Doing one thing well is an effective strategy for success in business, and one that appears to have been followed by Hsu Research. Headed by Singapore-born, MIT-trained (Ph.D. in civil engineering) Poh Ser Hsu, Hsu Research has been in business for more than 10 years now, and has not wavered from its single-minded mission of offering high-quality, low-cost subwoofers to the public. Hsu produces subwoofers and only subwoofers, resisting the temptation to come out with a line of speakers, cables, amplifiers, digital processors, etc. They have also stuck to the principle of offering products that the average audiophile can afford, selling factory-direct with prices staying below $1000.

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Fred Manteghian Posted: Nov 14, 2002 0 comments

In this case, Thiel isn't a color, it's a lack of color, and nothing impressed me so much during my time with these five Thiel CS1.6 speakers as their colorlessness. One color particularly notable by its absence is green, as in the minimal amount of greenbacks you'll have to peel off your roll—the CS1.6 is one of the more affordable floorstanding speakers in the Thiel line. For only $2390, you can get a pair finished on five sides in a wood veneer, like the beautiful natural-cherry ones I used for the front channels—or, if you want to save a cool grand on a quintet, the $1990/pair matte-black models I put in the rear are all the color you'll need.

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Steven Stone Posted: Oct 19, 2002 0 comments

Founded in 1927 by Guy Fountain, Tannoy was the first company to develop a moving-coil speaker with DC-energized magnets. During World War II, Tannoy speakers became so common on RAF airfields and in British railway stations that the word "Tannoy" became synonymous with "speaker." Your average high-tech company is considered old after 10 years; to reach the age of 75 makes Tannoy positively prehistoric.

Michael Fremer Posted: Sep 30, 2002 0 comments

RBH Sound has been around for 25 years, but don't think you're out of the loop if you haven't heard of the Layton, Utah company. My introduction came only a few years ago, and I've been in the loop a long time. RBH built speakers for other brands for many years, but began concentrating on establishing its own brand name about six years ago, when the home-theater boom began. Today their products are sold through 400 dealers and custom installers. After spending a few months with one of RBH's top-performing, most expensive systems, I can tell you that finding one of these dealers will be well worth your while.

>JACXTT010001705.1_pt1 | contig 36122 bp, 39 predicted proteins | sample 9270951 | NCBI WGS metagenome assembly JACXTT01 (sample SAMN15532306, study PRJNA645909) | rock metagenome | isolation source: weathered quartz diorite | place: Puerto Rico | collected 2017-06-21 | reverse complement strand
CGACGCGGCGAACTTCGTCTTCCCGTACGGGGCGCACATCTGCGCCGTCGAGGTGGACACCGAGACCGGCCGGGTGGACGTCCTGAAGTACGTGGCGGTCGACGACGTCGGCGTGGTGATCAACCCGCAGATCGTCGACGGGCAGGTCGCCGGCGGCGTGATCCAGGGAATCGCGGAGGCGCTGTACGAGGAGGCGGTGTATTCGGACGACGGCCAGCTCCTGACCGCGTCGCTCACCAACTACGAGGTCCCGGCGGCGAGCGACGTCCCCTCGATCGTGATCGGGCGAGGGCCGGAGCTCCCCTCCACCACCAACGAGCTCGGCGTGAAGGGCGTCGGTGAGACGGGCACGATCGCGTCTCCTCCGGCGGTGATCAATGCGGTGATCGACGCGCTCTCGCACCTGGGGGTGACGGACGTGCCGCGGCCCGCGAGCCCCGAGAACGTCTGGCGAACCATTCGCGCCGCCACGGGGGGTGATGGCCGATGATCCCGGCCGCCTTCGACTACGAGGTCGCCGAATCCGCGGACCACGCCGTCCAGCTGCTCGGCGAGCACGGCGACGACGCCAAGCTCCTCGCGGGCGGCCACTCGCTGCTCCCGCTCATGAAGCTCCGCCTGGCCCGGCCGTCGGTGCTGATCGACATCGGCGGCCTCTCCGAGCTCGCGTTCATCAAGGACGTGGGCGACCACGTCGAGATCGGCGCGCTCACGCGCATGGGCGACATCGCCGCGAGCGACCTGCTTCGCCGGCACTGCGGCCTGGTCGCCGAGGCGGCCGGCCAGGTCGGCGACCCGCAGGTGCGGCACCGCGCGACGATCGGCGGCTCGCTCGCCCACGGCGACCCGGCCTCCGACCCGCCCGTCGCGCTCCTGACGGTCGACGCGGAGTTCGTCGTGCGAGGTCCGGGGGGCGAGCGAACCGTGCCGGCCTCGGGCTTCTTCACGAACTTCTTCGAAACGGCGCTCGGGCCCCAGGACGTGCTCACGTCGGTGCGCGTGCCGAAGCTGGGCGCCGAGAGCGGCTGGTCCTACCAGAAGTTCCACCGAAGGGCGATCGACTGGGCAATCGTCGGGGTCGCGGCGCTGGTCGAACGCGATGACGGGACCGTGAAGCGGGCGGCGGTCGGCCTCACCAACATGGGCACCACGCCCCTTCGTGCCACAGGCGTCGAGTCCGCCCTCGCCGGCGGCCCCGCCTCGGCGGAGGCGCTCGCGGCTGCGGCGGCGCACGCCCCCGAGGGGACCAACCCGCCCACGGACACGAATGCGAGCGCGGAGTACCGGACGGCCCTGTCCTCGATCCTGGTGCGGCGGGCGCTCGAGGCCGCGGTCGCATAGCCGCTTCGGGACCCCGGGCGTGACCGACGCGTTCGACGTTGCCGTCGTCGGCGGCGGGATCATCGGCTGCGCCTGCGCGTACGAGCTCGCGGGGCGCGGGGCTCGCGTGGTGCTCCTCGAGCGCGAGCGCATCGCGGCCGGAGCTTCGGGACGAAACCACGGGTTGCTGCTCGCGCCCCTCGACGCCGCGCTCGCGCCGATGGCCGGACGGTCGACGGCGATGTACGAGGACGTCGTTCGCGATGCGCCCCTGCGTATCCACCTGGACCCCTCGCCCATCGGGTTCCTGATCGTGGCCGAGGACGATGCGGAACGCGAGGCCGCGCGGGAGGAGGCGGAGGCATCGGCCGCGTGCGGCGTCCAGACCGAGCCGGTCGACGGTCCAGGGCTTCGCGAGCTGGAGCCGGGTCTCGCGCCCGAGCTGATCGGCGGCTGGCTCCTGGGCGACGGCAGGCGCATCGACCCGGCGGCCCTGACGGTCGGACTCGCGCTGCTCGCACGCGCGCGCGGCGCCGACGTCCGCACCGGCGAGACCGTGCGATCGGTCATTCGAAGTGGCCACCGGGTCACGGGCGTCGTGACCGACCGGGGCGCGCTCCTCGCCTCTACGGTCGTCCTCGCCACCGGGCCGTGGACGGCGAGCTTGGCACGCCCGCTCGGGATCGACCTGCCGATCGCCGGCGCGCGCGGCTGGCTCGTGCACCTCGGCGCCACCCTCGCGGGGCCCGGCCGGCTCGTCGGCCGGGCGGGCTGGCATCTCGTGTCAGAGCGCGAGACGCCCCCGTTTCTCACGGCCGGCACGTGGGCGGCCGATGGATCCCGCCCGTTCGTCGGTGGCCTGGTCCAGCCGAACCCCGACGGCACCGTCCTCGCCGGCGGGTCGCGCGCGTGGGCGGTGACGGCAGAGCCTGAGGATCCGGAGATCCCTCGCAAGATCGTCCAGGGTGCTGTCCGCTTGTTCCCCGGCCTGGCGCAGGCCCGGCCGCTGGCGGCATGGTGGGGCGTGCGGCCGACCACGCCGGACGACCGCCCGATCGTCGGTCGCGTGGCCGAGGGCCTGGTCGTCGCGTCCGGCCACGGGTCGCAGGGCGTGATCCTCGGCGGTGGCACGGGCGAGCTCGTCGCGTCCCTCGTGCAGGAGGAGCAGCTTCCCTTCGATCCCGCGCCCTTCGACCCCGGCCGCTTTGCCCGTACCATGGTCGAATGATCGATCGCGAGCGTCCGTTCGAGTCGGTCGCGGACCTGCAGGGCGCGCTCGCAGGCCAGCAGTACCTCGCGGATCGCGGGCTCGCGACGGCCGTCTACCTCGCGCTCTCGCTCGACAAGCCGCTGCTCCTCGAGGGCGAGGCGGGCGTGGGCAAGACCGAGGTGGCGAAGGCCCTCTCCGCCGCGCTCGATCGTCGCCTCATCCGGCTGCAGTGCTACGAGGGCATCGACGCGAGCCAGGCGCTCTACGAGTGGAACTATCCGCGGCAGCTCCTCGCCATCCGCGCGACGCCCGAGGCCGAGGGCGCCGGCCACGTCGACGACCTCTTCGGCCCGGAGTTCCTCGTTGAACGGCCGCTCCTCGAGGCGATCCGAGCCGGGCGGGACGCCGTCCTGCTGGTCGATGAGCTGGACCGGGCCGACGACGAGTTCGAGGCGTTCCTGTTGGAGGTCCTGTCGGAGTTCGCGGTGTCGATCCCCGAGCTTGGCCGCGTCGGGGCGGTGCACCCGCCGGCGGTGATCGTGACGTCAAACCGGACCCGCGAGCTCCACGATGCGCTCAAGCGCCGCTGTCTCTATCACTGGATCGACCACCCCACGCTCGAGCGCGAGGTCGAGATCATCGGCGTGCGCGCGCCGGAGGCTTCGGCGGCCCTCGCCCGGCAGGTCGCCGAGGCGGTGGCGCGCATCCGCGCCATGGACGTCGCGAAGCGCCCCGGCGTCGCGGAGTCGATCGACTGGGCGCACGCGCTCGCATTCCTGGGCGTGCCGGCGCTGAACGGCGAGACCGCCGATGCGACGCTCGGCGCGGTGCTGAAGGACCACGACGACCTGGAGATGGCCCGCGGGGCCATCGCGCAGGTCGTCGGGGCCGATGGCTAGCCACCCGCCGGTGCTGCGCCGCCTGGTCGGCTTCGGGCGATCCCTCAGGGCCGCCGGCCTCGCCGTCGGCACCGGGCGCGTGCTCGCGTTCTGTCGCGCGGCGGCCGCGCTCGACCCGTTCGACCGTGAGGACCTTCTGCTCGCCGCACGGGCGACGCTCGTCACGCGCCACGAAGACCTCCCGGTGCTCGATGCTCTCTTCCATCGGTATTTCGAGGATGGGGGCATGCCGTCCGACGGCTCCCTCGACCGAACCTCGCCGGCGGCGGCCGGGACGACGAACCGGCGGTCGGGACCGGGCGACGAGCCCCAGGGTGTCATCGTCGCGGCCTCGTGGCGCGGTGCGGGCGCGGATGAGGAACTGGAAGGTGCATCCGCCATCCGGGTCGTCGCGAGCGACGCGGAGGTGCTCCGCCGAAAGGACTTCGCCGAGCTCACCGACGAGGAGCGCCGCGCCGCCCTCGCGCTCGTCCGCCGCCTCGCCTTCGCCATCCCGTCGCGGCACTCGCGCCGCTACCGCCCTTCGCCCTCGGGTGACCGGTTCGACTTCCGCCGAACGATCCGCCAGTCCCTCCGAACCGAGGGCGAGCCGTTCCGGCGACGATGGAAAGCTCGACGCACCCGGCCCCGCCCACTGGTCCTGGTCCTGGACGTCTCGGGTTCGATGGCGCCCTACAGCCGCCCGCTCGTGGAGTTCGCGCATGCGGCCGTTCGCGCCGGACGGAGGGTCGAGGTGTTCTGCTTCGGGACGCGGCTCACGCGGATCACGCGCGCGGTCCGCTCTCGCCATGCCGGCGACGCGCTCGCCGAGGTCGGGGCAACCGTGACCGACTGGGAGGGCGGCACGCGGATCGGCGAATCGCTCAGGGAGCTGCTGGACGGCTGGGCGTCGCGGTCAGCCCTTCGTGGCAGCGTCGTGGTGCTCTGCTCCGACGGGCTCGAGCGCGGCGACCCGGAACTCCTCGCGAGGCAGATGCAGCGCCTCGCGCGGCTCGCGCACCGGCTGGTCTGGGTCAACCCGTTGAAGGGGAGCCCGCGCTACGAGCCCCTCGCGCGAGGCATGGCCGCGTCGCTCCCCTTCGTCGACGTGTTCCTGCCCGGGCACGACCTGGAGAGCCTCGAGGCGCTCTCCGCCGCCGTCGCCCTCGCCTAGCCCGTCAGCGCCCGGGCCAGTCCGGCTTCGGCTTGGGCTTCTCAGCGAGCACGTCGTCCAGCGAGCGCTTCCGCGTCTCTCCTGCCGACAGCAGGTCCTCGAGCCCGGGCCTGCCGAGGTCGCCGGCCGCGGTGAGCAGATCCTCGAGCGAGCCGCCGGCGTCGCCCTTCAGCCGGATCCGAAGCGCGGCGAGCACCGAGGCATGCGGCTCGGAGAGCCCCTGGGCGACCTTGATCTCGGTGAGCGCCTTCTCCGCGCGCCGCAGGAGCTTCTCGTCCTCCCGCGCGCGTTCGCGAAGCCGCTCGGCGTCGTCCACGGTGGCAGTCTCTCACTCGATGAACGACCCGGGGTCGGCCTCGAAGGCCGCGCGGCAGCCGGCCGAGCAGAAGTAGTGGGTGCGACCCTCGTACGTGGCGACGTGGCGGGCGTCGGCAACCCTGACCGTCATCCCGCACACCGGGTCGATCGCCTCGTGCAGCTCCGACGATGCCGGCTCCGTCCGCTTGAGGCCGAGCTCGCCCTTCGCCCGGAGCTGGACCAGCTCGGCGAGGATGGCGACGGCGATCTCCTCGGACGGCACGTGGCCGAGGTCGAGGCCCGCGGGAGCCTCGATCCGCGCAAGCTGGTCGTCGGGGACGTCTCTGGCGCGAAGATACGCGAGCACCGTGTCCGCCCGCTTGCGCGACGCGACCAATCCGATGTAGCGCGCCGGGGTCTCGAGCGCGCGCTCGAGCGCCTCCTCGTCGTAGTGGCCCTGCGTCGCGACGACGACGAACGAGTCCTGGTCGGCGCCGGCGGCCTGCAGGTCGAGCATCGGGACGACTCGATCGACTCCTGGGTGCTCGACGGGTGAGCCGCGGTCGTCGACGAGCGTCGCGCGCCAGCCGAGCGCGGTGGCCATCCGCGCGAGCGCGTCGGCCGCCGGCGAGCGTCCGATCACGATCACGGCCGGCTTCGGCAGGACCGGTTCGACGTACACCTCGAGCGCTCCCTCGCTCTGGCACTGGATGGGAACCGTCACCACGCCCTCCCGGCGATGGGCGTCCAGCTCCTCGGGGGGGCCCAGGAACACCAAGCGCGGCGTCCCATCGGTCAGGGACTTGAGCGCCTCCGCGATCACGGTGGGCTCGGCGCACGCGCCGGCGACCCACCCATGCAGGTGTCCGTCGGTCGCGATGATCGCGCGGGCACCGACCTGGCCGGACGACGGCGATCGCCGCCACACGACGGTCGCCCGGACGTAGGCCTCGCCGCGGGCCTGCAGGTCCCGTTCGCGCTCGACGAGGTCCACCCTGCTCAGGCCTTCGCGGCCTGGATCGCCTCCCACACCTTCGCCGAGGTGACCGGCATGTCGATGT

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Michael Fremer Posted: Sep 26, 2002 0 comments

A company with B&W's resources, experience, and technical know-how can pretty much build what it wants. What B&W chose to do in the CM Series is blend good looks, high build quality, and typically rich "British sound" into an affordable package—something easier said than done.

Steven Stone Posted: Sep 09, 2002 0 comments

Boom. Thud. Crash. What would a movie be without low-frequency effects? Even non-macho films like <I>Sense and Sensibility</I> have their share of carriage-wheel rumblings and horse-hoof thuds. Without a serious subwoofer that extends down to a solid 30Hz, and preferably even lower, a home-theater system can hardly be called "high-end."

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Thomas J. Norton Posted: Sep 02, 2002 0 comments

All survivors of the classic audiophile disease of upgrade-itis can rattle off one or more components they wish they'd held on to. Easy enough to do in hindsight; at the time, we needed the dough to climb the next rung on the ladder to audio nirvana. I can name half a dozen products I'd like to still have around, if only for their nostalgia value. But I suspect that the Snell Type A loudspeakers, which I owned (in their improved versions) from 1978 to1985, would do more than awaken memories of the "good old days." They were genuinely fine speakers that would still be competitive today.

Scott Wilkinson Posted: Jul 21, 2002 0 comments

When it comes to surround-speaker systems, good things rarely come in small packages. Microsatellites and little subwoofers typically sound thin and anemic, with poor tonal balance and low volume capabilities. Yet there are many situations (e.g., small apartments, dorm rooms, guest rooms) in which such speakers would be ideally suited, if only they produced a reasonably good sound.